A study new comparing the effectiveness of two popular osteoporosis drugs has found that denosumab (marketed as Prolia) was better at increasing spine bone mineral density than zoledronic acid (Zometa, Reclast), which also caused more flulike symptoms.
But the study, presented recently at the American Society for Bone and Mineral Research's annual meeting, found patients who took both drugs were equally satisfied with their medicine.
"This study helped us quantify the efficacy and adverse effects of these two drugs providing further guidance for physicians who prescribe these treatments," said Pauline Camacho, M.D., director of the Osteoporosis & Metabolic Bone Disease Center at Loyola University Health System. "While this was the first head-to-head comparison of these two treatments, larger prospective studies will be needed to confirm these findings."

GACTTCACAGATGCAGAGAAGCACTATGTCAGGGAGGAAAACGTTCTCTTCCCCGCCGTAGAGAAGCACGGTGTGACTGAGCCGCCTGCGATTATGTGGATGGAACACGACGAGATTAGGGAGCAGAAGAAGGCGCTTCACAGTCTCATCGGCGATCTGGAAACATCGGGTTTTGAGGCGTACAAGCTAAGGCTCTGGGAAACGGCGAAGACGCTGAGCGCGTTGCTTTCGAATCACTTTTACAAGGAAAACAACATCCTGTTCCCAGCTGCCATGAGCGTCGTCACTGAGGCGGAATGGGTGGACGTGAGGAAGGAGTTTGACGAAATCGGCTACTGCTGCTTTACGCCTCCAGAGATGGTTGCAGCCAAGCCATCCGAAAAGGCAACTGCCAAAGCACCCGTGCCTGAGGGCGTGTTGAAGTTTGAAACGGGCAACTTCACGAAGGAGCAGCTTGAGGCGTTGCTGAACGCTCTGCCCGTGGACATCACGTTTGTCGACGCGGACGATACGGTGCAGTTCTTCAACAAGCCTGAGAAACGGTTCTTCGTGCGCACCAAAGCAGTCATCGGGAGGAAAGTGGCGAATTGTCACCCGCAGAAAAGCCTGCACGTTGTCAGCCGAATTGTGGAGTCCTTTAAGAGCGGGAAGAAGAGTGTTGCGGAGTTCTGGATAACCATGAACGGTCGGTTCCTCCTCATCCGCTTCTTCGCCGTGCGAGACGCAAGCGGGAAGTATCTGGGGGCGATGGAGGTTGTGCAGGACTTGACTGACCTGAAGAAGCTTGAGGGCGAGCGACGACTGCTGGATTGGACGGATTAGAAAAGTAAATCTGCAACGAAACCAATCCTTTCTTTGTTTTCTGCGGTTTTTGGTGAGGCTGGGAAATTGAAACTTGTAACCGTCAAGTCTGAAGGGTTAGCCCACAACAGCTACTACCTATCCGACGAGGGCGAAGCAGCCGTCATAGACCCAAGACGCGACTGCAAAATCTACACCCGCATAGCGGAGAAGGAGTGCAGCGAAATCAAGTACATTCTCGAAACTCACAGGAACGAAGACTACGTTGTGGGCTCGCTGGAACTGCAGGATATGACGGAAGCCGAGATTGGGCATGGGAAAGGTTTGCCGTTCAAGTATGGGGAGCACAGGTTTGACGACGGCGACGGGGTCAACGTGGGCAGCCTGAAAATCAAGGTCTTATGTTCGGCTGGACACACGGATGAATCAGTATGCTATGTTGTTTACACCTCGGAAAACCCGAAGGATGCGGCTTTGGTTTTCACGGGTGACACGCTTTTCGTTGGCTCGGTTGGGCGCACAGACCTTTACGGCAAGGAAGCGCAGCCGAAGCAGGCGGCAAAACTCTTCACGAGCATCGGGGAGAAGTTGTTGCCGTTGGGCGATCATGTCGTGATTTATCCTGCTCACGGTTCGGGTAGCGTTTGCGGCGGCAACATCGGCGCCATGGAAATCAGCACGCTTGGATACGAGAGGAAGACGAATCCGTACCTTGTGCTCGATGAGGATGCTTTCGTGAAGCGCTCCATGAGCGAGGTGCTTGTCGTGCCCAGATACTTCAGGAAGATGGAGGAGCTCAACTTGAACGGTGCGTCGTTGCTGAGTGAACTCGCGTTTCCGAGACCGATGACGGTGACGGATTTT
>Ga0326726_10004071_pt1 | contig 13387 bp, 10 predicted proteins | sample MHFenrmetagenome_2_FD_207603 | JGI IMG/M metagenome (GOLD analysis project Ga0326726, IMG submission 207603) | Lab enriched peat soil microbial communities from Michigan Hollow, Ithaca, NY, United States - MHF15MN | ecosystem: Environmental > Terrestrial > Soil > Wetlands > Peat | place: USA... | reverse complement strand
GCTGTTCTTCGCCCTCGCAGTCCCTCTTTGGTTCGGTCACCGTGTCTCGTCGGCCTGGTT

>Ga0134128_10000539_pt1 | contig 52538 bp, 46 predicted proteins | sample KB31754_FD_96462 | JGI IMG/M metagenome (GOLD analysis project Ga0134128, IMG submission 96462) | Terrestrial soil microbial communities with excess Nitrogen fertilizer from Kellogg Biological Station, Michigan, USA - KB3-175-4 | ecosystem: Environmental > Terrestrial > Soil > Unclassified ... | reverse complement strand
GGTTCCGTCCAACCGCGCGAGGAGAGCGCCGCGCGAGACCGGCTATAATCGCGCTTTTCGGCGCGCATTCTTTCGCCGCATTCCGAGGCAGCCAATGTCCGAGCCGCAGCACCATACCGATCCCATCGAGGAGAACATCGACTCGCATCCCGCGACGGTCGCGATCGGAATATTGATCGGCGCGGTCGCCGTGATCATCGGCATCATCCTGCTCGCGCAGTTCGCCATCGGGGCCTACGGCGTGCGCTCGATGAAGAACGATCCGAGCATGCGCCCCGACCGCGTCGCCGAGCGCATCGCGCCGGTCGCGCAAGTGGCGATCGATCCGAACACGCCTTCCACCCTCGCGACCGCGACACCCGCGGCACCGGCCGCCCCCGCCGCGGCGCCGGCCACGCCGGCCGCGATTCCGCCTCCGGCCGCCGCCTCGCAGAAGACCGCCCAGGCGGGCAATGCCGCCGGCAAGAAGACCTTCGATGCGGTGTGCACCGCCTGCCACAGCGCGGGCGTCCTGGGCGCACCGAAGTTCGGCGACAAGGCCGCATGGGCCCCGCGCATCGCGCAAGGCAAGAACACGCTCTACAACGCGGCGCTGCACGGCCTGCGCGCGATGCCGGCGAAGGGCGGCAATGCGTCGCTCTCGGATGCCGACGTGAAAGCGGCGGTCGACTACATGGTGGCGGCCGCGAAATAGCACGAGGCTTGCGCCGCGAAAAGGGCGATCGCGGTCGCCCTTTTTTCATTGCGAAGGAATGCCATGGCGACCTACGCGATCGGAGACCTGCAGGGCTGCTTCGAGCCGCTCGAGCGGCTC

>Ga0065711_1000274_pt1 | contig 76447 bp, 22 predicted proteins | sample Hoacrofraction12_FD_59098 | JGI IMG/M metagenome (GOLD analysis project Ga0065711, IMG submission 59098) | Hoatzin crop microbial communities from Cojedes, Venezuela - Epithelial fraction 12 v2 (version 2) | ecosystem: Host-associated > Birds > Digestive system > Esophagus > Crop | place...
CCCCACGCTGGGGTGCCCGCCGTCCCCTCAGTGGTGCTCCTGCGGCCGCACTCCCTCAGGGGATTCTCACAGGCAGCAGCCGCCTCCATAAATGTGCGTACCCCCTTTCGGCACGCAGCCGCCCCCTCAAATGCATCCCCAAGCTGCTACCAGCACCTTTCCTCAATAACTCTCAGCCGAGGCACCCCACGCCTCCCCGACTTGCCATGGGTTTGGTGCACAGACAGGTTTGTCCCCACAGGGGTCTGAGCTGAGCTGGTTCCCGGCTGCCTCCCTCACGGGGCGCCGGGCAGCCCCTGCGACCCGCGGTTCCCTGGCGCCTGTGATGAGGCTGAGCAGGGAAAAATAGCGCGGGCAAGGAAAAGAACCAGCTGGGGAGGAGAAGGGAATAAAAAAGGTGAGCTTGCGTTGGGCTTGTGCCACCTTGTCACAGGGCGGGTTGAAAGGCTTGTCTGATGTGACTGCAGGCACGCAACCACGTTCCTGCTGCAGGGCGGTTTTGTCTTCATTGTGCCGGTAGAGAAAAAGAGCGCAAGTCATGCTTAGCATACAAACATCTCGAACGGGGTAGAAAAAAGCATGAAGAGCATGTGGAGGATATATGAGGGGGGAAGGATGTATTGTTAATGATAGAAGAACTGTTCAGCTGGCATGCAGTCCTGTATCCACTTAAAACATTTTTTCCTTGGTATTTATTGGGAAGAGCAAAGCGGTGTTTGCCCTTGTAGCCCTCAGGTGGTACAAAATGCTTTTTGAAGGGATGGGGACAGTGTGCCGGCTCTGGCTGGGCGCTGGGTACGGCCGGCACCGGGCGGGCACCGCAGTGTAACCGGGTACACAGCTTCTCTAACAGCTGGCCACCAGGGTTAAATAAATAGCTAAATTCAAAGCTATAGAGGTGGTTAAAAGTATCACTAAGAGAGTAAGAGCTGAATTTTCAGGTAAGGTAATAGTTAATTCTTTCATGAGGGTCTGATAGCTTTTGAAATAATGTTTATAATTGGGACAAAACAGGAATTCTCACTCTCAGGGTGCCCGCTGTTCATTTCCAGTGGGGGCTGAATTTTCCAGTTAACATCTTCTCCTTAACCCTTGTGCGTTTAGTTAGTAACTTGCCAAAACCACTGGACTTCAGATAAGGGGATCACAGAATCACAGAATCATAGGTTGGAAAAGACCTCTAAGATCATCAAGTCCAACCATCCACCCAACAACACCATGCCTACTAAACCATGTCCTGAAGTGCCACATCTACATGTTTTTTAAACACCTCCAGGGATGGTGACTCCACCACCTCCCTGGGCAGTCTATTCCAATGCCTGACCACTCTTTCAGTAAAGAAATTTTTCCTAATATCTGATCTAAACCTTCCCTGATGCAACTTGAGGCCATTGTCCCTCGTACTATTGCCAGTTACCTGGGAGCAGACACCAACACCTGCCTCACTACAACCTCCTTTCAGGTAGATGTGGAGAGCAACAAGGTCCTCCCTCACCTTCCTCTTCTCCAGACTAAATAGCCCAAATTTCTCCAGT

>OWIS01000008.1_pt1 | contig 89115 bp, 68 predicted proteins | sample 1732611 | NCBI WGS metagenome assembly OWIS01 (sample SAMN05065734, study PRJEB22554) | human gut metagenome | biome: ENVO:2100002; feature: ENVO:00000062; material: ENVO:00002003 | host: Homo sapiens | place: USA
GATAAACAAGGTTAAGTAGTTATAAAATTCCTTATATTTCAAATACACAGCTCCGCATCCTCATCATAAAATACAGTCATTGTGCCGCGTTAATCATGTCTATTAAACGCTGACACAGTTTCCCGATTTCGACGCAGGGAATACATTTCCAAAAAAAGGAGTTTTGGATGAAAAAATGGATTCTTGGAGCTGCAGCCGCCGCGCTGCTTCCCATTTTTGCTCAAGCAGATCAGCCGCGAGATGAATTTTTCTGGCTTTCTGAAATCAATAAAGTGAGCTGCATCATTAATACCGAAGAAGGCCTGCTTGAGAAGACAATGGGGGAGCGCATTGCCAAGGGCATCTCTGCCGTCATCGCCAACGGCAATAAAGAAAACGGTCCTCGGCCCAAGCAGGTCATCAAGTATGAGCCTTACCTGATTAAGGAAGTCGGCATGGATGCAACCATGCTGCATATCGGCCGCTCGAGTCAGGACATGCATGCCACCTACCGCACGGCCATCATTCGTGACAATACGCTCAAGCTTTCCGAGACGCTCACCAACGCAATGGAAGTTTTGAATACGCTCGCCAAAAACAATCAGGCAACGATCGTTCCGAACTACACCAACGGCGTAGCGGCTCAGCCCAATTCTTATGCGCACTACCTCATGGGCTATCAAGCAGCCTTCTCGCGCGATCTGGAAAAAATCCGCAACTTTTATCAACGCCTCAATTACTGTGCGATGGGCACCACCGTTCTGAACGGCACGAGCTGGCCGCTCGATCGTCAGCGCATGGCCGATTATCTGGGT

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For the study, researchers performed surveyed 107 patients and reviewed their medical charts to compare the efficacy, patient satisfaction, cost and known adverse effects of taking denosumab versus zoledronic acid — including muscle pain, back pain, and flulike symptoms. The denosumab and zoledronic acid groups were similar in all areas but spine bone mineral density (which was greater in the denosumab group) and flulike symptoms (reported by 29 percent of patients in the zoledronic acid takers).
"Both groups of patients were satisfied with their treatment despite the discrepancies in the drugs," said Kellen Sheedy, one of the study researchers.
The Food and Drug Administration approved denosumab in 2010 for postmenopausal women with osteoporosis. It is injected every six months and works by limiting bone loss and fracture risk.
Zoledronic acid was approved by the FDA in 2007 for osteoporosis. This treatment is administered intravenously once every 12 months and works by interfering with the bone-breakdown process.
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